An Anthropologist and an Artist walk into a bar...
I’ve known Julian Gardea for about three years. We worked together at a science museum trying to educate the general public about complex science theories. Through severed fingers, tornadoes, blue polos, and happy hour discussions about rose buds--we survived and stay in touch, even after he moved to Austin, TX. In the time since we first met, Julian has been hustling away. He is constantly creating and photographing the world around him and finding new and unique ways to put his art in you hands. After several threats of blackmail, Julian finally agreed to an interview.
What is your Favorite Ice Cream?
JG: I actually don't have one! But I'm pretty open to trying anything! But if I had to choose one, Licks Ice Cream here in Austin has this really interesting flavor called BEET ROOT. Pretty delicious, don't knock it till you try it! Whenever I go there, I always get a scoop of that and, I ask them to surprise me with what ever flavor they recommend for the second and third scoop.
At what age did you accept your craft?
JG: That I am not sure, I know I decided to paint during college and started photography in 2010.
Did you go to school to learn this skill?
JG: No, I did not. I actually honed in my skill after taking a job at an Auction House as a product photographer with very little experience. My first exposure to professional photography was when I working as a Collections Assistant to the Anthropology department at the Iziko: South African Museum and Planetarium in Cape Town. There I was responsible in photographing and cataloging artifacts that included jewelry, weapons, rock art, rock art paintings and even human remains!
Do you have a studio (or similar) that you work out of?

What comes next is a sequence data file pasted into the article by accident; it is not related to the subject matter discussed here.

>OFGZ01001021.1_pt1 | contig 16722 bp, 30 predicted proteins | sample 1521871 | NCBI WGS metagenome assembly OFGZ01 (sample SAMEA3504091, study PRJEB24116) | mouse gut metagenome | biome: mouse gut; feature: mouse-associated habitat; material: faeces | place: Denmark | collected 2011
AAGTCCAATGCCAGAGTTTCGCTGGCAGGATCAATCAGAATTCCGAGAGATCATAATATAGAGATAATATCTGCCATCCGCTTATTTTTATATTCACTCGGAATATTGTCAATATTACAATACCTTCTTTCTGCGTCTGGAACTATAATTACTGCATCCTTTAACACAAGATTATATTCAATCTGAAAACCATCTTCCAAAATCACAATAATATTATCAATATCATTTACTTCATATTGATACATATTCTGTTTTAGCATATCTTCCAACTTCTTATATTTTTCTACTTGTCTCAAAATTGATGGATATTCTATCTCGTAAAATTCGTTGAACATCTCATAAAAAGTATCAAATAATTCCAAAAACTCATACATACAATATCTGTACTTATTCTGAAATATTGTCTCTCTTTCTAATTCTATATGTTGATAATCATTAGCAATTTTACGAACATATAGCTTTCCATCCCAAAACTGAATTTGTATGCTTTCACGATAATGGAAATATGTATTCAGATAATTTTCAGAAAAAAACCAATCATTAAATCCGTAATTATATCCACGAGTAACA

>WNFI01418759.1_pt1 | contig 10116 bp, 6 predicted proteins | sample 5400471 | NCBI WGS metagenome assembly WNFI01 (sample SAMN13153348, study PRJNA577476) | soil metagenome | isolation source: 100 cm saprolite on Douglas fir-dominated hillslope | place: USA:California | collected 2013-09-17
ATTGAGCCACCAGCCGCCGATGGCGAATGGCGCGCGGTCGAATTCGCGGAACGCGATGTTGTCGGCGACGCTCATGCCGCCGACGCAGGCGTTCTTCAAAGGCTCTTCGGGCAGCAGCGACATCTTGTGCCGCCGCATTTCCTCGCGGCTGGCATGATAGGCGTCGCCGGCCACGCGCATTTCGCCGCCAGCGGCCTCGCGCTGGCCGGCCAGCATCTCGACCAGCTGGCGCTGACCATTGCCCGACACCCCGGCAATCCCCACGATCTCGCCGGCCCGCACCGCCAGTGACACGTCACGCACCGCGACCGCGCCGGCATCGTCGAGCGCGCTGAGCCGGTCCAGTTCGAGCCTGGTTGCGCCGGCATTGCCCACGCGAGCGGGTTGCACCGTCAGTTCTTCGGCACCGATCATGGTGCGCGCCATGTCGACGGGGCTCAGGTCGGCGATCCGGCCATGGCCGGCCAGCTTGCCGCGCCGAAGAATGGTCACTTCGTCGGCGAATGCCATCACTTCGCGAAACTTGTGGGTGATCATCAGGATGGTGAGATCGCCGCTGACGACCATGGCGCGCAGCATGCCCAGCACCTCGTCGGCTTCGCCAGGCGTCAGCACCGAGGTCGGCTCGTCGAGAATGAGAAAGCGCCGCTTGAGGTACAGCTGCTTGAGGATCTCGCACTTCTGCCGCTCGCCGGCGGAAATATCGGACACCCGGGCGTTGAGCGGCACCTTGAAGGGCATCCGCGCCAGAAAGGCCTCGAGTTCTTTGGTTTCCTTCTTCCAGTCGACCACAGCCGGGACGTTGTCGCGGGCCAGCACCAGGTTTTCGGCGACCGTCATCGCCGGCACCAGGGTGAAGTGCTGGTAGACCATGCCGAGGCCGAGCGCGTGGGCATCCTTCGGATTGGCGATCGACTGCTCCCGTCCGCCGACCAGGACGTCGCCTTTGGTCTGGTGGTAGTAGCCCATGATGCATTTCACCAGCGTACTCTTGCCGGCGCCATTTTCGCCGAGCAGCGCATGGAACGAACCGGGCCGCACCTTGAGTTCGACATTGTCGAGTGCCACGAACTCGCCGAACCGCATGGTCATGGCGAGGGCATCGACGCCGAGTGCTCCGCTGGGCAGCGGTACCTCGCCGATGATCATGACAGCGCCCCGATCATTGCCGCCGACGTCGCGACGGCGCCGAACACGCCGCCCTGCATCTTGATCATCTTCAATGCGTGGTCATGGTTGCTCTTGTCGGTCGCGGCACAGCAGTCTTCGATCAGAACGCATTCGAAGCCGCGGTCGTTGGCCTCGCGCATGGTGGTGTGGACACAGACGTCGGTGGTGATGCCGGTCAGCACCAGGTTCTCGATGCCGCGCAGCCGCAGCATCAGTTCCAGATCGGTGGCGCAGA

JG: Does the living room count?
Do you have a community of fellow weirdos that you look to for support?
JG: Well I live in Austin. So the entire city is filled with artists and fellow weirdos for inspiration. Happy Hours, concerts and the local art galleries work really well to meet new people and to look for that support. I have worked with and met sculptors, illustrators, photographers, poets and musicians. And I'm still meeting new people who use techniques in their work that is not of the norm. Which only inspires me try or approach the idea in a different perspective when it comes to my own work.
How do you support your creative pursuit financially?
JG: I work as a Product Photographer for an online auction business.
Are there any published articles/videos of you?
JG: I was published in Original Domain magazine in 2014. I also did the cover art for a book of poetry written by Malcolm O. Varner from Dallas in that same year. I was also featured in Dallas' Talent magazine & Addison's Talent Magazine. Here in Austin, I was published with Free Rent Zine.
Anything else of noteworthy qualities or facts worth mentioning?
JG: Besides selling my work as prints, you can actually find my work on fashion apparel on the website Print All Over Me. This includes tshirts, bodycon dresses and so much more. In addition, I thought at one point of my life I can try being a writer. But that did not work out at all. However, I'm glad I pushed myself to even try and get my vision down as words and get it self published. You can actually find two of my books on Amazon for 99 cents! Just like art - it's a very competitive world. And if you believe in yourself and the work you do and get your vision out there for everyone to see or even read. Whether someone buys it or not, it doesn't matter. As long as you can complete something and it moves not only your audience but yourself as a person.Then you are doing just fine as an artist!